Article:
YOU ARE HERE: LAT HomeCollections

Getting a Read on F. Scott Fitzgerald

Memories: She was his friend and assistant. And in this, the 100th year after his birth, Frances Kroll Ring is making sure that the public knows the total man.


With F. Scott Fitzgerald fans pausing this week to mark the 100th anniversary of his birth, one Beverly Hills woman can't help remembering his death.

Frances Kroll Ring was there at the end. During the last 20 months of Fitzgerald's life, she typed his rough drafts, sharpened his pencils and lifted his spirits each time a bad hangover consigned him to bed. While Fitzgerald churned out Hollywood piecework and raced to finish his final novel, Ring served him as personal assistant, confidante and friend.

Then, she did one last thing for the man who wrote, "It is in the 30s that we want friends. In the 40s we know they won't save us any more than love did." After the 44-year-old writer's heart failed a few days before Christmas, Ring gathered his belongings, closed his Laurel Avenue apartment and picked out his plain gray coffin.

Today, Ring may be the sole surviving witness to Fitzgerald's resilience, a trait that gets lost amid stories of his frail romantic spirit and alcohol-scorched nerves. "Nobody really addresses the way it was at the end," she says. "All the books focus on the drinking and all that, and that was not the total man."

Days before starting a nationwide round of parties and panel discussions for the centennial of Fitzgerald's birth date--Sept. 24, 1896--Ring relaxes in her book-filled Beverly Hills house, among prized editions of "Taps at Reveille," "Tender Is the Night" and "The Great Gatsby," each one elaborately inscribed to her by the best boss she ever had. At 77, she's led a full life. Husband, children, career. But, somehow, Fitzgerald still defines her. "It's been like a shadow throughout my life," she says without regret.

Every detail of the man remains bright and clear in Ring's mind. She remembers that he chain-smoked filtered Raleighs. She remembers that he drank Gordon's gin. She remembers that he wrote on legal pads, using blunt, knife-sharpened pencils because their points didn't easily break.

In a way, she still works for "Scott," polishing his image, disputing his reputation as a Jazz Age relic who simply gave up. Always, Ring insists, Fitzgerald fought bravely to come back, to resurrect himself through writing, to beat on against the current.

"He was a very hard-working writer," she says. "And I try to establish the struggle that he had at the end, and how he overcame it by himself, through his writing. Because that was the thing that meant most to him. When he was writing, he was great."


Biographers sometimes seek out Ring. Conferences often invite her. In 1985, Creative Arts Books brought out "Against the Current: As I Remember F. Scott Fitzgerald," her reminiscence, which one reviewer called "a rediscovered snapshot." Still, few people really want Ring's version of events. Mostly, she says, "they want to touch me."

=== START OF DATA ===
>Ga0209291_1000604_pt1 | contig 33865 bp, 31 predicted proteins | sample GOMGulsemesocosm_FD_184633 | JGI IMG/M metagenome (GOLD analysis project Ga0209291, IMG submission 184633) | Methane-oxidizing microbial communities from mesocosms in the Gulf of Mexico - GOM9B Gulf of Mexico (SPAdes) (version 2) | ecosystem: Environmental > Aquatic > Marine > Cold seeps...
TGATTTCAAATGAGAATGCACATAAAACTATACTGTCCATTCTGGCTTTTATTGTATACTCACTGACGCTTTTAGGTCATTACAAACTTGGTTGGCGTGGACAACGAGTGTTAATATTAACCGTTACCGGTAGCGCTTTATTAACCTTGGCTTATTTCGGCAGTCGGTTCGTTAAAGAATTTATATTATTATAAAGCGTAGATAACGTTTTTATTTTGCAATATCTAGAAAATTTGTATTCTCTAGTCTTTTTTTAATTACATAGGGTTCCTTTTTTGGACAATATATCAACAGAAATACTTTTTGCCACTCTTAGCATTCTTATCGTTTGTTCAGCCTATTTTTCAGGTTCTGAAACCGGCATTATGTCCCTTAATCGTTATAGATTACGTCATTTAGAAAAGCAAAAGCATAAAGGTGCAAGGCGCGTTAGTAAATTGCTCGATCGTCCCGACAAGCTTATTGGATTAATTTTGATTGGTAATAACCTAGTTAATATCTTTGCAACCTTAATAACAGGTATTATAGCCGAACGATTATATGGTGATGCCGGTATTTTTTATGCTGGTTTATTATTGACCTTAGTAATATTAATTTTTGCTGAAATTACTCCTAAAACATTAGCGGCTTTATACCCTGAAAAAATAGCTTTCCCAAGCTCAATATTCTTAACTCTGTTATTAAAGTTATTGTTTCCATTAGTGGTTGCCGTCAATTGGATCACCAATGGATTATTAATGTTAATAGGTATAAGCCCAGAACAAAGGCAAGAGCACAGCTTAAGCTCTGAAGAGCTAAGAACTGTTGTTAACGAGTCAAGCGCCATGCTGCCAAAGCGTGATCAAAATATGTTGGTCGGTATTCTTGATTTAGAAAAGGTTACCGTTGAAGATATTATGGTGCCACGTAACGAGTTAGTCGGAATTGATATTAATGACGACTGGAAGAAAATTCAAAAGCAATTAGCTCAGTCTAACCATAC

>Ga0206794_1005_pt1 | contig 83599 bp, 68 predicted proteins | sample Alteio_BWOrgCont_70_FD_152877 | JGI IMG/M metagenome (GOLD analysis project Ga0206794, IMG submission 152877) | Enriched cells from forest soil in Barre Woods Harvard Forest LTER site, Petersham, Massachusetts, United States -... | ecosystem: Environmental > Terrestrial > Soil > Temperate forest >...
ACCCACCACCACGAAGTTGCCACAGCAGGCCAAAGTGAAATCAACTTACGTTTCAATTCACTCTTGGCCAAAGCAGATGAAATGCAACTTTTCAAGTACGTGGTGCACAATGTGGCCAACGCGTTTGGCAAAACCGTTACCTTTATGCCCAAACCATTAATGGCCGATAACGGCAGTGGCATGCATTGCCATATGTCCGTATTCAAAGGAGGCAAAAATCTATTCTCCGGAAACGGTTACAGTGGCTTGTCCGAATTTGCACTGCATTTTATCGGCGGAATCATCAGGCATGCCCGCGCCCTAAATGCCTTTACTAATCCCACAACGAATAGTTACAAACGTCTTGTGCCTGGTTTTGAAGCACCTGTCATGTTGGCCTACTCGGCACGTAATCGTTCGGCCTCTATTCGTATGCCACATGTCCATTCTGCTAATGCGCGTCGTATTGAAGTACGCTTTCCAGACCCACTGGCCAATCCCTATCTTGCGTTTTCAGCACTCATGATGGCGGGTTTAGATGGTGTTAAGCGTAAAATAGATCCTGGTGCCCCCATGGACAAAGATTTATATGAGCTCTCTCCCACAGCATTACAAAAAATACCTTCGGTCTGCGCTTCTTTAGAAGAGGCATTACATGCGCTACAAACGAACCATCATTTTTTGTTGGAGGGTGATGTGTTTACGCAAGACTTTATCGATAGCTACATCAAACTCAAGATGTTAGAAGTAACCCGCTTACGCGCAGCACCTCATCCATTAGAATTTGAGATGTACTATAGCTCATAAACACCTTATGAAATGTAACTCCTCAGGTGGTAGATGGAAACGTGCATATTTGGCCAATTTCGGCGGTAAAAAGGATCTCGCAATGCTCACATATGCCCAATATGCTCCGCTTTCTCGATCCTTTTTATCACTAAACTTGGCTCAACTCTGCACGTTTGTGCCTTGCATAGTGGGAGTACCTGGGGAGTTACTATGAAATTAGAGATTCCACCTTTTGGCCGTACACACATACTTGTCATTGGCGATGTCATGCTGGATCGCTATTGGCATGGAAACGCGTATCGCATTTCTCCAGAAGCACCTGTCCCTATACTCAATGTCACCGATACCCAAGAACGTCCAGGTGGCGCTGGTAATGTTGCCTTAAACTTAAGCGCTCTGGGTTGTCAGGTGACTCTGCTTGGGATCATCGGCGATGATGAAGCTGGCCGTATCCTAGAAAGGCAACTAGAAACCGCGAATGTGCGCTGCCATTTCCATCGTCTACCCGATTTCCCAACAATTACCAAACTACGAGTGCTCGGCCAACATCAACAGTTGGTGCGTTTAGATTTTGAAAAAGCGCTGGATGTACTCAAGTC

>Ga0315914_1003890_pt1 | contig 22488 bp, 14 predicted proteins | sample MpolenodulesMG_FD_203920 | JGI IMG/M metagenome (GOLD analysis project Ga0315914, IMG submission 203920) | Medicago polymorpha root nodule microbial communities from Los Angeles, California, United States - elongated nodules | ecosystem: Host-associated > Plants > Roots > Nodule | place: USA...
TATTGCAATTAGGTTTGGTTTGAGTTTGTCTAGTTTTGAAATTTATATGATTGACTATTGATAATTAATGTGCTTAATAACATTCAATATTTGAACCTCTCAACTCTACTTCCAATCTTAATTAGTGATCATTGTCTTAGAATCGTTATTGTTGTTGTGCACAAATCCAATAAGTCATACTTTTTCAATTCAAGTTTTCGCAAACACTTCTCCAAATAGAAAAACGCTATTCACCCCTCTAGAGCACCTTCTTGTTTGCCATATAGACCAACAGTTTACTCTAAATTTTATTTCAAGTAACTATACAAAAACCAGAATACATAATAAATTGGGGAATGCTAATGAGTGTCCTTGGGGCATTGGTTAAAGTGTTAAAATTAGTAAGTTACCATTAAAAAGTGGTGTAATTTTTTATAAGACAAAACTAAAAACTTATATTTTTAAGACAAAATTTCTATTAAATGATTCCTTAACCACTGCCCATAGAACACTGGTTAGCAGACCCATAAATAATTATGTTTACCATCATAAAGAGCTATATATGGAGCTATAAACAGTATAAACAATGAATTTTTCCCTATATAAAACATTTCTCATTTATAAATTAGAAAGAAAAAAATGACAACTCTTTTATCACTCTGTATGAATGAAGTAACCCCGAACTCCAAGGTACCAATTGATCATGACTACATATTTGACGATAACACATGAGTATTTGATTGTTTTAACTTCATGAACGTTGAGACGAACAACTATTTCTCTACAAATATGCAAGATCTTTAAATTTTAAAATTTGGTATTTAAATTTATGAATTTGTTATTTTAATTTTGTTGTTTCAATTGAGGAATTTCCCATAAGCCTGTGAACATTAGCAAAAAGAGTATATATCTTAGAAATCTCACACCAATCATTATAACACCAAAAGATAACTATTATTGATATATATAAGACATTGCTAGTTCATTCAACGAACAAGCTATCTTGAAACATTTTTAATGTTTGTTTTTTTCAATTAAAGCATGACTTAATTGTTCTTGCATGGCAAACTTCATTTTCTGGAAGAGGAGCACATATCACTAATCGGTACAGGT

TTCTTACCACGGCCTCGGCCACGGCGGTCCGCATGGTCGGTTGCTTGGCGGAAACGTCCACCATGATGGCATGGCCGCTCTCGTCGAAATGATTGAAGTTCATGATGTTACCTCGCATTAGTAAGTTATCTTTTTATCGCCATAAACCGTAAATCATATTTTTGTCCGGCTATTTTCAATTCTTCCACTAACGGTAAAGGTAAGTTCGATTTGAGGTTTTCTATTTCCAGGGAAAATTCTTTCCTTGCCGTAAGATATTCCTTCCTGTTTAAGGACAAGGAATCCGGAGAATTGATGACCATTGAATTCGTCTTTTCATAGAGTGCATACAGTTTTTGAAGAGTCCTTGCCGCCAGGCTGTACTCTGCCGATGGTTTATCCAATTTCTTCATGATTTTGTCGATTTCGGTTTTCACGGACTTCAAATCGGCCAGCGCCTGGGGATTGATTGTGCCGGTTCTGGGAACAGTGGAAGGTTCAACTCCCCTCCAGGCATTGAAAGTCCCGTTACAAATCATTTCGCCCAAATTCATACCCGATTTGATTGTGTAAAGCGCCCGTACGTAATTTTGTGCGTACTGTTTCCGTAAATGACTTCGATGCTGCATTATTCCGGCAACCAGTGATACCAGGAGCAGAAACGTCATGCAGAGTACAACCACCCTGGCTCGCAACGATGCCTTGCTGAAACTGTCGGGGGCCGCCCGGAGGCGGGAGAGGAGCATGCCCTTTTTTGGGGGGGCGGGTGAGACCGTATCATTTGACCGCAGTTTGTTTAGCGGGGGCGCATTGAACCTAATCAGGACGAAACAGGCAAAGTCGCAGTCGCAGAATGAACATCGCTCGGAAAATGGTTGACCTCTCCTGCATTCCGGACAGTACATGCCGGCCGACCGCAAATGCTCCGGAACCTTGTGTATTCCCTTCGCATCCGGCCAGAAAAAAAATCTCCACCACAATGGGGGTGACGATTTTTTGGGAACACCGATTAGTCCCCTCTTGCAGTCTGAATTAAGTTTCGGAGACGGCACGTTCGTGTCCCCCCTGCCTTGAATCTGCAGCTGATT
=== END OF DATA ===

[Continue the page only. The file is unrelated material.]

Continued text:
At last weekend's Princeton University commemoration of Fitzgerald, Ring found herself besieged by dewy-eyed fans, each one asking the same question:

"What did he sound like?"

Her response was always the same.


It was a Hollywood employment agency that sent her to Fitzgerald when she was 20. Though she'd heard his name and read a few of his Saturday Evening Post pieces, other writers of the day intrigued her more. "Frankly," she whispers, "I was reading a lot of Hemingway."

Arriving at the Encino ranch where Fitzgerald lived and worked, Ring found the writer lying in bed, tired and glum after a disastrous visit with his wife, Zelda, at a North Carolina sanitarium.

"He was a very handsome man," she says. "He looked very pale and he had sort of faded blond hair and blue-green eyes. He sat me down and it was a lovely room. It was a country farmhouse, and the sun was coming in, and he had me open a drawer--and it was filled with empty gin bottles."

Fitzgerald watched Ring's reaction, perhaps to see if she'd be shocked by the collected evidence of his alcoholism. When she reacted not at all--because she didn't know what alcoholism was--he seemed amused. "I'd never met anybody that interesting in my whole life," she says.

Immediately, Fitzgerald revealed his intention to write a grand novel about Hollywood, that capricious and pernicious force in his latter life. Offering to pay her $35 a week, Fitzgerald invited Ring to be his helpmate.


Ring became a fixture in the Encino household, the one person responsible for keeping Fitzgerald organized, focused and fed. "It wasn't your typical workday," she says.

In the morning, she might read to him from Keats or Ecclesiastes. In the afternoon, she might rush to the airport with corrections for a story he'd mailed East just hours earlier. ("What he could have done with a fax machine," she says.) In the evening, she might type a heartfelt letter to his editor-mentor, Maxwell Perkins, or balance his checkbook or restock his cache of Coca-Cola, a drink he gulped endlessly to fend off the thirst for gin.

Los Angeles Times Articles